Liquidity is never far from the mind of anyone investing in bricks and mortar but Equilibrium Asset Management partner and investment manager Mike Deverell says the scale of a wealth management firm and its ability to monitor trends in the sector can help to tackle the liquidity issue.
Equilibrium runs a total of four model portfolios, with its Balanced portfolio currently home to five property funds, all investing in direct property only.
Signs of recovery in the UK economy encouraged the firm to invest in property and it is a trend Deverell (pictured) believes has further to go against the backdrop of strengthening economic growth.
He says: “We have done a fair bit of research comparing the Investment Property Databank index with economic growth and we know property is highly correlated to the economy.
“With the economy doing better over the last 18 months it made sense that property was a good place to put money. Property as an asset class has done fantastically well in the last 12 months and you still get a much better return on a rental yield from a property than from cash, a bond or anything else, by a long way.”
Rental income growth has still to come through in property while the number of vacant properties still remains high, according to Deverell, but the eventual improvement in these two areas of the sector should only act as another boost for the asset class.
He adds: “You would normally see rental growth roughly in line with inflation over the long term and we have not been seeing that, but if we can get back to these kind of levels then this is another attractive feature of property.”
Although positive on the outlook for the property sector, Deverell predictably has one eye on liquidity. However, he argues the scale of Equilibrium’s operations mean liquidity is not such an issue as it would be for other, bigger, wealth management firms.
Equilibrium currently has just under £400m under management within its model portfolios, with £16m invested in each of the five property funds held in its Balanced portfolio.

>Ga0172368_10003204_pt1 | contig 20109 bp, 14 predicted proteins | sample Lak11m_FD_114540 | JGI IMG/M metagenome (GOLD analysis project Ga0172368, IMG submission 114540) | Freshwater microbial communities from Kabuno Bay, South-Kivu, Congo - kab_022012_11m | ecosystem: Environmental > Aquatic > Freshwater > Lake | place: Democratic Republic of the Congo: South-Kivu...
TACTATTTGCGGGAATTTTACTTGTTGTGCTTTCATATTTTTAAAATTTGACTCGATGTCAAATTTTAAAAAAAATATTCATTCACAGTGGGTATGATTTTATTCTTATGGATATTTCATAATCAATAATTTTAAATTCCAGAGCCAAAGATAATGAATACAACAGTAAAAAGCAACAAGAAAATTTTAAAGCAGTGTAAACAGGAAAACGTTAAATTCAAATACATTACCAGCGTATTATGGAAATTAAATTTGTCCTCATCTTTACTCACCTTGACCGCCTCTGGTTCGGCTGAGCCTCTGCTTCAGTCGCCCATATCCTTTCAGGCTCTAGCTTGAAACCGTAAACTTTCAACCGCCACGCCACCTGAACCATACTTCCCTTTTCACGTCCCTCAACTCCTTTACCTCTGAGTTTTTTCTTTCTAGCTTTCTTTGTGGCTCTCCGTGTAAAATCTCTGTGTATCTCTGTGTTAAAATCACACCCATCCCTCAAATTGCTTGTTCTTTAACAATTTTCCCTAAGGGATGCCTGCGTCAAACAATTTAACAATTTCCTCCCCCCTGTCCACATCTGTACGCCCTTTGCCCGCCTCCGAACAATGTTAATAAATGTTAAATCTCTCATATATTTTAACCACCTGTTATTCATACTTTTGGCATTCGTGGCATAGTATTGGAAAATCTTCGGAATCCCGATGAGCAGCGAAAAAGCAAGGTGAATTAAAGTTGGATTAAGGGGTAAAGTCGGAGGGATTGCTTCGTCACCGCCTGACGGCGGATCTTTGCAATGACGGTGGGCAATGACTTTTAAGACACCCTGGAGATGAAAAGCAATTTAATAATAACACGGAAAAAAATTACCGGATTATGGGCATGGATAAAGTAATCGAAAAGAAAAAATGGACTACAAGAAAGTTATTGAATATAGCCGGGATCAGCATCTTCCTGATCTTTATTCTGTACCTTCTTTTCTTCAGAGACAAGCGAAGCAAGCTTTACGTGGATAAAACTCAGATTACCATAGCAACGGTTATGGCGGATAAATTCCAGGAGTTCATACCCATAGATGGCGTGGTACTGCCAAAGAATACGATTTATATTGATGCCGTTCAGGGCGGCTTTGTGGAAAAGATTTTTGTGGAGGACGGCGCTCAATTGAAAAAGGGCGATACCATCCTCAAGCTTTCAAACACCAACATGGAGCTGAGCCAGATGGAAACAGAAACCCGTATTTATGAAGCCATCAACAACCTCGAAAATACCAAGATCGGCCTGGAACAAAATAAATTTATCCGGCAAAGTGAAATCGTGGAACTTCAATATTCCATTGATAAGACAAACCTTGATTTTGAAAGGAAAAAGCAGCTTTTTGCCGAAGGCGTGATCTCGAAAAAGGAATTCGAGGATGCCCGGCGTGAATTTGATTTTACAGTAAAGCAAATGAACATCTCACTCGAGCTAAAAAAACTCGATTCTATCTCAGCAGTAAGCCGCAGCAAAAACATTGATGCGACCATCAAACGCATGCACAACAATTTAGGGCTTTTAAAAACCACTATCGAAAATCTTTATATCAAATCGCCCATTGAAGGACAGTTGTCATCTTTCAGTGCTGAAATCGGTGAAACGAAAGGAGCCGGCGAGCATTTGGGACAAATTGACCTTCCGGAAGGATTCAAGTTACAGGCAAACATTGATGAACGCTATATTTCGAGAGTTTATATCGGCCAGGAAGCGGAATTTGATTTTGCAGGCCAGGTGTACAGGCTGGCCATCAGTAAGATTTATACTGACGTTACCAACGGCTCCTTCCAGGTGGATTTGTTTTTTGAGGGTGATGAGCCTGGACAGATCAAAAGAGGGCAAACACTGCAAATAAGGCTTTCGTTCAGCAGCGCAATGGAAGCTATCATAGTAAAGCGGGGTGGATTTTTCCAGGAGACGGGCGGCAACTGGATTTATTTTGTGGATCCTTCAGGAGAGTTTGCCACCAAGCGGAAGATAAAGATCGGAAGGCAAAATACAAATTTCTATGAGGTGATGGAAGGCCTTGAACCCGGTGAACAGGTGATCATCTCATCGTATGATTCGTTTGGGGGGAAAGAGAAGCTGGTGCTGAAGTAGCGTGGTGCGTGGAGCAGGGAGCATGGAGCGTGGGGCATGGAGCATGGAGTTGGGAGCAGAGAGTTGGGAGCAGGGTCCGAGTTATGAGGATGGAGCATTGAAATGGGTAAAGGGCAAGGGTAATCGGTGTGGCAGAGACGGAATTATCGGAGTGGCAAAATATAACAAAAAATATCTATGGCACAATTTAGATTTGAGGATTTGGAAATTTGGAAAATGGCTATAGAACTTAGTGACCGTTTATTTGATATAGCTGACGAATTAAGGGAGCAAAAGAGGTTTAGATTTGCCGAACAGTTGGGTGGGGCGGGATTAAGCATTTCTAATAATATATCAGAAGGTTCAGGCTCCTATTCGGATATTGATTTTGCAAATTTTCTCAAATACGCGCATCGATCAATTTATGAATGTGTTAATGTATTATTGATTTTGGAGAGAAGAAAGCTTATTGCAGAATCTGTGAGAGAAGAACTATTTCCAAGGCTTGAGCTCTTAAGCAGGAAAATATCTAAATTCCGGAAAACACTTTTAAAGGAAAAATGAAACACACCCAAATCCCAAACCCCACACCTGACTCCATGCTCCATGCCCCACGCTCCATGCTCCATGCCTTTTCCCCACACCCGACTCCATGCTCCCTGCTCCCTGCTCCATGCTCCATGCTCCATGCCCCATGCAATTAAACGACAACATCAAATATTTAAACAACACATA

“We are already at a point where we couldn’t sell this overnight anyway but if you are one of the big wealth firms you would probably have to have around £100m in each property fund and then you have got even more of an issue,” he adds.
“That is where you’ll find the big discretionary managers will have much lower property exposure than we are able to have.”
Trends in property are also “easier to spot” than in other assets such as equities, which can move up or down on a daily basis, says Deverell. The team at Equilibrium keeps a particular eye on possible slowing cashflows into property funds as an indication of when it may be time to move out of the sector.
The Balanced portfolio is planning to increase its exposure to property and may look to boost liquidity and diversification through the addition of a property derivatives fund, North Row Liquid Property, which is co-owned by Brooks Macdonald.
Backing small caps
Conviction in the UK’s economic recovery also sees Equilibrium favour smaller companies within its exposure to UK equities as part of the Balanced portfolio, which currently has a slight underweight to equities relative to its benchmark. However, Deverell says smaller companies represent better value compared with other areas of the UK market, thanks to earnings growth at the lower end of the market cap scale.
He says: “Smaller companies are more economically sensitive, so we prefer this area of the market at this stage in economic recovery.
“The UK market as a whole is also looking fair value at best, plus the earnings just haven’t been growing well, particularly in the larger end of the market. Whereas if you look down the small-cap tier there has been some fairly reasonable earnings growth for a while now.”
Deverell favours what he describes as “specialist, long-term and experienced” fund managers such as Gervais Williams and Giles Hargreaves when it comes to investing in the UK smaller companies space.
Similar concerns over valuations and earnings have prompted Deverell to underweight European equities in favour of Japan, where the market is not only undervalued. Corporates are also showing signs of earnings growth.
“Europe was already overvalued relative to its long-term average and earnings have been falling, with these falls getting worse not better. The European economy has got its
issues too, with parts doing okay and then other areas such as France that are getting worse,” says Deverell.
Japanese earnings growth
“When we look at Japan, by contrast, it is undervalued, earnings are growing and the central bank is doing a huge amount of quantitative easing. Some recent economic data has
been a bit bumpy but you don’t just focus on the Japanese economy because these are global companies. So when the global economy and US economy are doing better this helps Japan.”
Equilibrium currently has exposure to Japan through the £1.4bn Schroder Tokyo fund, which has been a feature of the Equilibrium portfolio since inception. More recently, the firm added the £574.2m Baillie Gifford Japanese fund as a way of diversifying into Japanese smaller companies.